10 Reasons to Love/Hate Outdoor Swimming

10 Reasons to Love/Hate Outdoor Swimming

By Mike Gustafson//Contributor  | Wednesday, May 3, 2017

It’s May, otherwise known as the beginning of “outdoor swimming season.” Many pools around the country open after Memorial Day at the end of May. Swim teams who reside in cold-weather climates begin scheduling outdoor practices, a seemingly wonderful vacation away from the chlorinated confines of indoor swimming.

Outdoor swimming can be wonderful: Sunshine! Fresh air! Turkey vultures circling the sky thinking you might be lunch! At the same time, outdoor swimming can be perilous: Sunshine! Questionable things floating in the pool! Turkey vultures circling the sky!

While I love outdoor swimming, at times, I’ve despised aspects of it. No matter when I swam in an outdoor pool — as an age grouper, or later, as a lap swimmer — I’ve always had something interesting happen in an outdoor pool. Here are 10 reasons to love/hate outdoor swimming:

  1. LOVE: The SwimTan.

Growing up, there was nothing worse than swimming inside for eight months then subsequently looking like green-haired version of Edward Scissor hands. Swimming outside helps indoor swimmers look a little more like humans: Tanner, healthier, less starved for Vitamin D.

 

2. HATE: The SwimBurn.

With sunshine comes sunburn. No one burns quicker than indoor swimmers suddenly swimming outside. Suddenly thrilled with the concept of “seeing sunshine,” we foolishly forget to apply sunscreen on our backs and legs, only to discover two hours later the perilous dangers our sun sometimes provides.

 

3. LOVE: The more natural swimming environment.

I’m not sure humans were originally intended to swim inside. What bodies of water were inside centuries ago? Caves, that’s what. Sulfuric, questionable cave pools. Humans who swam in these pools sometimes didn’t make it out. Swimming outside, I believe, harnesses our ancestral appreciation of swimming in natural bodies of water. Fresh air. Open space. Floating on one’s back and seeing the clouds pass by.

 

4. HATE: Everything that comes with “the more natural swimming environment.”

Besides climate control, there’s a reason why some prefer swimming indoors. I remember several early mornings, transitioning to the outdoor pool my swim team lapped in, and seeing dead mice in the gutters.

 

5. LOVE: The unpredictability of outdoor swimming.

After swimming inside all winter, swimmers begin to crave any kind of change. Indoor swimming is so controlled, so consistent, that it’s like living in LA: Every day is the same weather. Swimming outside, though, is a wonderful new change. Sunrises and sunsets. Clouds streaking across the horizon. The occasional light, friendly warm rain shower. Every day it something new, something different.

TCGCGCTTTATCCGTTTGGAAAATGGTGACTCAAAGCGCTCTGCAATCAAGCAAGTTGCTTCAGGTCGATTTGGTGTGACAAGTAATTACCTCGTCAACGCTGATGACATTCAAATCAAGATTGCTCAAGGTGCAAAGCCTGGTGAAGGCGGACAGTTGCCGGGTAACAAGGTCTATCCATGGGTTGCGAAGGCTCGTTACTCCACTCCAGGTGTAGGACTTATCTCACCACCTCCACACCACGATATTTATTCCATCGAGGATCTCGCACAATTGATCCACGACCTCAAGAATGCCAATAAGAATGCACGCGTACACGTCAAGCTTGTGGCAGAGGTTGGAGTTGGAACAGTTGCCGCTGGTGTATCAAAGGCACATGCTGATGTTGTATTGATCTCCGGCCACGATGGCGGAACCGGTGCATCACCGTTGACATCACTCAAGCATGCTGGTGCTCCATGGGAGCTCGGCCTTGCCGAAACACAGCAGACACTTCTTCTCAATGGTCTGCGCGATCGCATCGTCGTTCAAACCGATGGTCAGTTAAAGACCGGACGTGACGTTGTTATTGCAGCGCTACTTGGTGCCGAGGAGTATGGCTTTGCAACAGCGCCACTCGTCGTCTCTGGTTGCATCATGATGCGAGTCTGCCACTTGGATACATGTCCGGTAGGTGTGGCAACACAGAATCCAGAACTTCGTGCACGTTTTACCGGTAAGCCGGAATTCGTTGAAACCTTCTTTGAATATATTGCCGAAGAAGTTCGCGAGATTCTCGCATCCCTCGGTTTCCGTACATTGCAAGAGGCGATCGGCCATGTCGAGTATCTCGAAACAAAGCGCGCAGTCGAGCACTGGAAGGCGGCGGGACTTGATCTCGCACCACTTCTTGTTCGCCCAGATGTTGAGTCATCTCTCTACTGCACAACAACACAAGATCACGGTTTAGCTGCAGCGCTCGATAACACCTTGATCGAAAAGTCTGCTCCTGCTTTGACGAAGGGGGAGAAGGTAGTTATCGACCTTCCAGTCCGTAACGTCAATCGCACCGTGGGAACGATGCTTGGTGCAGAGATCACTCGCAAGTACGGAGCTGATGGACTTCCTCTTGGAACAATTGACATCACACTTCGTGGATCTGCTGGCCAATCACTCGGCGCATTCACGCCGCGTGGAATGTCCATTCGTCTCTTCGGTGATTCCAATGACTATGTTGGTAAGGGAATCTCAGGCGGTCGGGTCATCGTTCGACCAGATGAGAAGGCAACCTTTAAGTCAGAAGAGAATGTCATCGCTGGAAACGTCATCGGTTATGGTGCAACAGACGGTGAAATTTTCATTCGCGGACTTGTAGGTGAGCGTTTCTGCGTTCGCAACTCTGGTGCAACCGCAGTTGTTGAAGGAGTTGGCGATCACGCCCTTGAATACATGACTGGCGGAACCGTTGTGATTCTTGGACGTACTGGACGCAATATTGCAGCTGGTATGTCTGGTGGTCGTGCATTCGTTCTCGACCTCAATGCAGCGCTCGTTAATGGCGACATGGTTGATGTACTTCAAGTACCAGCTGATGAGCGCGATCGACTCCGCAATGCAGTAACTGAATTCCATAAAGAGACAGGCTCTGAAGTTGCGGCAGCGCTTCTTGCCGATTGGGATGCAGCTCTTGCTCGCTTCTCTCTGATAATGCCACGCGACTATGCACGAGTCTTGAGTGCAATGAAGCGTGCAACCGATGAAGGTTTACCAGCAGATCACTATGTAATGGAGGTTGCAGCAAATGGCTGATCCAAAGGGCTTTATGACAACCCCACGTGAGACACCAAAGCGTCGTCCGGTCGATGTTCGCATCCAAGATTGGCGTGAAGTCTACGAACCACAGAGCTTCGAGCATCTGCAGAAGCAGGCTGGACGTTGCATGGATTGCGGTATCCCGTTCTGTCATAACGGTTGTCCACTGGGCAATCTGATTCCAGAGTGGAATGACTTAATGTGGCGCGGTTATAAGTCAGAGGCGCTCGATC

6. HATE: The unpredictability of outdoor swimming.

Sometimes those “friendly warm rain showers” morph into terrifying tornadoes of lightning and hail. You have to leap out of the water and head to shelter ASAP. Other times, those wonderful birds flying overhead will occasional send a little reminder down below that yes, you are swimming outside. Unpredictability can be fun. It is also unpredictable.

 

7. LOVE: The wonderful fresh air.

Sorry, but outdoor swimming has far superior air quality. I used to cough and cough inside over-chlorinated indoor pools. Outdoor swimming, and those lovely breezes that float by, make breathing during hard butterfly sets that much more enjoyable.

 

8. HATE: The freezing cold morning air.

If you live in northern climates, sometimes the morning air is so cold, so freezing, you just dream of the day you can swim back inside that warm, 80-degree building.

 

9. LOVE: That moment you stand on the blocks and see the sunset and fall in love with swimming all over again.

It’s all about perspective.

 

10. HATE: That moment you stand on the blocks and see the hail storm coming and the wind knocks you off your balance as you fall into a dead rat floating on the water.

It’s all about perspective.

 

Follow Mike on Twitter @MicGustafson. 


 

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